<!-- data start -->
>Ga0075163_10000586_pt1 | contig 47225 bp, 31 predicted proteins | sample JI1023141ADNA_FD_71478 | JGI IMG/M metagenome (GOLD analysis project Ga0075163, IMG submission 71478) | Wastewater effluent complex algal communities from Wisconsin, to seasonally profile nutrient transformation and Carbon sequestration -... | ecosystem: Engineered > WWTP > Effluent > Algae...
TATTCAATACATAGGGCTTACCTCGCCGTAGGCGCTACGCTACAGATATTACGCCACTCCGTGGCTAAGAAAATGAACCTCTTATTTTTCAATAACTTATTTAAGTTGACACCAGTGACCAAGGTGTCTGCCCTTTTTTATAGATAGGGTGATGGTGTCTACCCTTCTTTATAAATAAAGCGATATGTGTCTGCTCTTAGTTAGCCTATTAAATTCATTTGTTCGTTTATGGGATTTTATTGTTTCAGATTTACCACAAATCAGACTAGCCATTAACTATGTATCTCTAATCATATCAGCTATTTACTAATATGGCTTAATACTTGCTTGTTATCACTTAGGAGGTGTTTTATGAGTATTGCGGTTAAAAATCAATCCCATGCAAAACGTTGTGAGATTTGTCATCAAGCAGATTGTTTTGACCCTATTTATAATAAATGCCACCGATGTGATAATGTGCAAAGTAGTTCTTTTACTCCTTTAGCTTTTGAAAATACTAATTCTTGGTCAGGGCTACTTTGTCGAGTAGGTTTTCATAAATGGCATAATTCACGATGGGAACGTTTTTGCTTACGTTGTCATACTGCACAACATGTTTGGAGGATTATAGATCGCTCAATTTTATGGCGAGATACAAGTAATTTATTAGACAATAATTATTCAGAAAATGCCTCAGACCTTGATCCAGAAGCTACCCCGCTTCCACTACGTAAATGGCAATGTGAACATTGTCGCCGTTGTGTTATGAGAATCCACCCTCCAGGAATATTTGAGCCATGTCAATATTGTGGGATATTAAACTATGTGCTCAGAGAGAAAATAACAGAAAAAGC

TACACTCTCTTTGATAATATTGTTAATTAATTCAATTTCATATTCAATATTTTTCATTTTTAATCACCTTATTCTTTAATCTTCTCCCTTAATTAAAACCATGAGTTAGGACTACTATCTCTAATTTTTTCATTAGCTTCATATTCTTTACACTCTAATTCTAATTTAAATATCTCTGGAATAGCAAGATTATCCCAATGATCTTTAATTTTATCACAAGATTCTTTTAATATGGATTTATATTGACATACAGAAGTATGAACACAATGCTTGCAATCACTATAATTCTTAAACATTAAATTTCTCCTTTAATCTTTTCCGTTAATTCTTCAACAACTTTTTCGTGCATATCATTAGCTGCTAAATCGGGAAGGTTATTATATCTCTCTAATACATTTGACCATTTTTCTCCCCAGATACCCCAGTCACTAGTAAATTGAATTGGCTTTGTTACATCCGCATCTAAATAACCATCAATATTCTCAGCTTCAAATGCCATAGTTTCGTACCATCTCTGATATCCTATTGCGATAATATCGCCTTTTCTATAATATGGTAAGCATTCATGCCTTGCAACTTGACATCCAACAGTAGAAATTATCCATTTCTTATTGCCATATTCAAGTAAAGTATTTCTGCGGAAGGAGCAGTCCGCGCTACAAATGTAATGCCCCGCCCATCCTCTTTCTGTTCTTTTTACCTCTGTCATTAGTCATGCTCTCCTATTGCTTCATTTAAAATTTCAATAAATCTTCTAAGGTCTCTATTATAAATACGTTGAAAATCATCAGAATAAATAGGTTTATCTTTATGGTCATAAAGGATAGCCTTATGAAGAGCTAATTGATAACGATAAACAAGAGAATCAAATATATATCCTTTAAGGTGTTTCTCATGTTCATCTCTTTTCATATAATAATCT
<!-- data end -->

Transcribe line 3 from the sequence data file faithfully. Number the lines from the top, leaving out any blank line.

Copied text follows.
TACACTCTCTTTGATAATATTGTTAATTAATTCAATTTCATATTCAATATTTTTCATTTTTAATCACCTTATTCTTTAATCTTCTCCCTTAATTAAAACCATGAGTTAGGACTACTATCTCTAATTTTTTCATTAGCTTCATATTCTTTACACTCTAATTCTAATTTAAATATCTCTGGAATAGCAAGATTATCCCAATGATCTTTAATTTTATCACAAGATTCTTTTAATATGGATTTATATTGACATACAGAAGTATGAACACAATGCTTGCAATCACTATAATTCTTAAACATTAAATTTCTCCTTTAATCTTTTCCGTTAATTCTTCAACAACTTTTTCGTGCATATCATTAGCTGCTAAATCGGGAAGGTTATTATATCTCTCTAATACATTTGACCATTTTTCTCCCCAGATACCCCAGTCACTAGTAAATTGAATTGGCTTTGTTACATCCGCATCTAAATAACCATCAATATTCTCAGCTTCAAATGCCATAGTTTCGTACCATCTCTGATATCCTATTGCGATAATATCGCCTTTTCTATAATATGGTAAGCATTCATGCCTTGCAACTTGACATCCAACAGTAGAAATTATCCATTTCTTATTGCCATATTCAAGTAAAGTATTTCTGCGGAAGGAGCAGTCCGCGCTACAAATGTAATGCCCCGCCCATCCTCTTTCTGTTCTTTTTACCTCTGTCATTAGTCATGCTCTCCTATTGCTTCATTTAAAATTTCAATAAATCTTCTAAGGTCTCTATTATAAATACGTTGAAAATCATCAGAATAAATAGGTTTATCTTTATGGTCATAAAGGATAGCCTTATGAAGAGCTAATTGATAACGATAAACAAGAGAATCAAATATATATCCTTTAAGGTGTTTCTCATGTTCATCTCTTTTCATATAATAATCT